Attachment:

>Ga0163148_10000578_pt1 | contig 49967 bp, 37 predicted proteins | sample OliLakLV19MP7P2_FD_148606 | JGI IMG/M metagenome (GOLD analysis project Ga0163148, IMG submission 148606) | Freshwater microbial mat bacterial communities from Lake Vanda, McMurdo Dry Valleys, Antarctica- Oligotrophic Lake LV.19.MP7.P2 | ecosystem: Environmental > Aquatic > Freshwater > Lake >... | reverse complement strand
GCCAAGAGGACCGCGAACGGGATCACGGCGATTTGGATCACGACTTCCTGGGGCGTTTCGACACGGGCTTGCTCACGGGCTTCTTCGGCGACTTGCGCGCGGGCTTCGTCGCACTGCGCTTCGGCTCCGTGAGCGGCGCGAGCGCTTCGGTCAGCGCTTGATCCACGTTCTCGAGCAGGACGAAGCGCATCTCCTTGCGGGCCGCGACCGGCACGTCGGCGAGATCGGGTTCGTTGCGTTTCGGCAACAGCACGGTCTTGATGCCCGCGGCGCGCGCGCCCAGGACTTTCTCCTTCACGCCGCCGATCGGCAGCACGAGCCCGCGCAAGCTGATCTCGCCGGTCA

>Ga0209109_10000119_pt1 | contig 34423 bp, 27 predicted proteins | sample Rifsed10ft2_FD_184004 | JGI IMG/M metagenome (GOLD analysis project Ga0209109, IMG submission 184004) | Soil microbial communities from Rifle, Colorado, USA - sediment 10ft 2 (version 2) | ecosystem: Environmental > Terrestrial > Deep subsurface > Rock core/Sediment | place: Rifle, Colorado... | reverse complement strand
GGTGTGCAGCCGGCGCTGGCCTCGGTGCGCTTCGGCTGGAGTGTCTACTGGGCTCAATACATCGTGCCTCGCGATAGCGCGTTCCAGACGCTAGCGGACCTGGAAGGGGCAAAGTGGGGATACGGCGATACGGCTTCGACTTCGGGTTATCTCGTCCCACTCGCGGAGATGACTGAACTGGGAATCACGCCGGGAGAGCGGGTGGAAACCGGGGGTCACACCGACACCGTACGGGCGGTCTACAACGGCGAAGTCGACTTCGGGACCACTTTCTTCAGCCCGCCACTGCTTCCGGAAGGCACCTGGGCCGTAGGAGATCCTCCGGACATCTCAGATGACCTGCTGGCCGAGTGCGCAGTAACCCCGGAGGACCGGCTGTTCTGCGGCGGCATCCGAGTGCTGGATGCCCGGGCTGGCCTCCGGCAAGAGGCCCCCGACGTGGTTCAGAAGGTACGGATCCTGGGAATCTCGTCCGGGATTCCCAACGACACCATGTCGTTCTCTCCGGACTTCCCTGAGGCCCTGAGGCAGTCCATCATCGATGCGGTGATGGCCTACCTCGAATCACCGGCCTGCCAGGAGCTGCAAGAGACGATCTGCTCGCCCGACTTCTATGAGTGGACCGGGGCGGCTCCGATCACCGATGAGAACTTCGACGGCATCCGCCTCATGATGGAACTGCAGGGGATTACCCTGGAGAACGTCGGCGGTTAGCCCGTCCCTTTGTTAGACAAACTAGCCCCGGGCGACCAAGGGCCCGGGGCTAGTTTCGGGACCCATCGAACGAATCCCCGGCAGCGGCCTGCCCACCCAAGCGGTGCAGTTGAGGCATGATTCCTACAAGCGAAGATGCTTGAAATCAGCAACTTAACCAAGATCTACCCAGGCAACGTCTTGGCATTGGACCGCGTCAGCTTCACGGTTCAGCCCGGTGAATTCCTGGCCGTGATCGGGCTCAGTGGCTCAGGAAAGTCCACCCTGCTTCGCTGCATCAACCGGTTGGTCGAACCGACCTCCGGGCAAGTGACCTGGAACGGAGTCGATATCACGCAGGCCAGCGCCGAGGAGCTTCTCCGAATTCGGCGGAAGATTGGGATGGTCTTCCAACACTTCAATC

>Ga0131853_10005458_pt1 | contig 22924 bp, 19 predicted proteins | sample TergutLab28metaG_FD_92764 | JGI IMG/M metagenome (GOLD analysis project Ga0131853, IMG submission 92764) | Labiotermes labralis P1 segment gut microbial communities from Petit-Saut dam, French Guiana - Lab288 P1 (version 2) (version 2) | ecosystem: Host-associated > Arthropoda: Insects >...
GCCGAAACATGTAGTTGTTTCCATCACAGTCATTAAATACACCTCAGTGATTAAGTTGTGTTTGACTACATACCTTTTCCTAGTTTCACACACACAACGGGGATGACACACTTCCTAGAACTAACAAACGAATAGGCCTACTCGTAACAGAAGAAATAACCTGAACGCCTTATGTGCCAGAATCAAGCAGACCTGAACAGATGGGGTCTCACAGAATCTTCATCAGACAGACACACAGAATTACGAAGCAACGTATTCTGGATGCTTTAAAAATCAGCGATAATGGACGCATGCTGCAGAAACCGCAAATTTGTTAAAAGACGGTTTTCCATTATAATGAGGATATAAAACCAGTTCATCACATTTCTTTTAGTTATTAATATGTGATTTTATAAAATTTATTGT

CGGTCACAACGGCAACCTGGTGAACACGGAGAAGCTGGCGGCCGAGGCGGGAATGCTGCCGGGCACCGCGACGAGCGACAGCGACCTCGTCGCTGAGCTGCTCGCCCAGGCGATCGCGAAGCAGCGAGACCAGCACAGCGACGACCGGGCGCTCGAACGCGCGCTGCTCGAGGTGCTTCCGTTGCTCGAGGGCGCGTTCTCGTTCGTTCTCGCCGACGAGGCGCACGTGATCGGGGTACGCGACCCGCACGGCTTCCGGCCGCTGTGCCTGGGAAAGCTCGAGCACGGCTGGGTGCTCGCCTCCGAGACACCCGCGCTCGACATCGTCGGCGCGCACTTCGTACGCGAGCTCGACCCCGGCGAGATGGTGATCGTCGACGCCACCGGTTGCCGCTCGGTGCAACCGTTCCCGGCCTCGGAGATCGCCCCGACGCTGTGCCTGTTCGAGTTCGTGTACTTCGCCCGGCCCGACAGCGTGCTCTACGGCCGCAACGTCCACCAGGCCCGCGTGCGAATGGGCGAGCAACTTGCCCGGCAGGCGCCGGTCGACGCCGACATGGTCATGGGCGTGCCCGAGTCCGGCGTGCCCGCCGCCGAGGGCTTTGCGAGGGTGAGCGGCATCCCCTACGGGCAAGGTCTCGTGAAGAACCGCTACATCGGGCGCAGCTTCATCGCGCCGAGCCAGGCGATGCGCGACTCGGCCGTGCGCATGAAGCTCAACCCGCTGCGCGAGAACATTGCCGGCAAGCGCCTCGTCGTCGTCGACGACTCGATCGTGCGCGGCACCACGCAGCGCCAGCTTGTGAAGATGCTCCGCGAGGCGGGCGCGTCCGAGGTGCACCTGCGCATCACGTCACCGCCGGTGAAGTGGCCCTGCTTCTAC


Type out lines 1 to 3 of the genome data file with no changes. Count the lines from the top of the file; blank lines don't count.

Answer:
>Ga0163148_10000578_pt1 | contig 49967 bp, 37 predicted proteins | sample OliLakLV19MP7P2_FD_148606 | JGI IMG/M metagenome (GOLD analysis project Ga0163148, IMG submission 148606) | Freshwater microbial mat bacterial communities from Lake Vanda, McMurdo Dry Valleys, Antarctica- Oligotrophic Lake LV.19.MP7.P2 | ecosystem: Environmental > Aquatic > Freshwater > Lake >... | reverse complement strand
GCCAAGAGGACCGCGAACGGGATCACGGCGATTTGGATCACGACTTCCTGGGGCGTTTCGACACGGGCTTGCTCACGGGCTTCTTCGGCGACTTGCGCGCGGGCTTCGTCGCACTGCGCTTCGGCTCCGTGAGCGGCGCGAGCGCTTCGGTCAGCGCTTGATCCACGTTCTCGAGCAGGACGAAGCGCATCTCCTTGCGGGCCGCGACCGGCACGTCGGCGAGATCGGGTTCGTTGCGTTTCGGCAACAGCACGGTCTTGATGCCCGCGGCGCGCGCGCCCAGGACTTTCTCCTTCACGCCGCCGATCGGCAGCACGAGCCCGCGCAAGCTGATCTCGCCGGTCA

>Ga0209109_10000119_pt1 | contig 34423 bp, 27 predicted proteins | sample Rifsed10ft2_FD_184004 | JGI IMG/M metagenome (GOLD analysis project Ga0209109, IMG submission 184004) | Soil microbial communities from Rifle, Colorado, USA - sediment 10ft 2 (version 2) | ecosystem: Environmental > Terrestrial > Deep subsurface > Rock core/Sediment | place: Rifle, Colorado... | reverse complement strand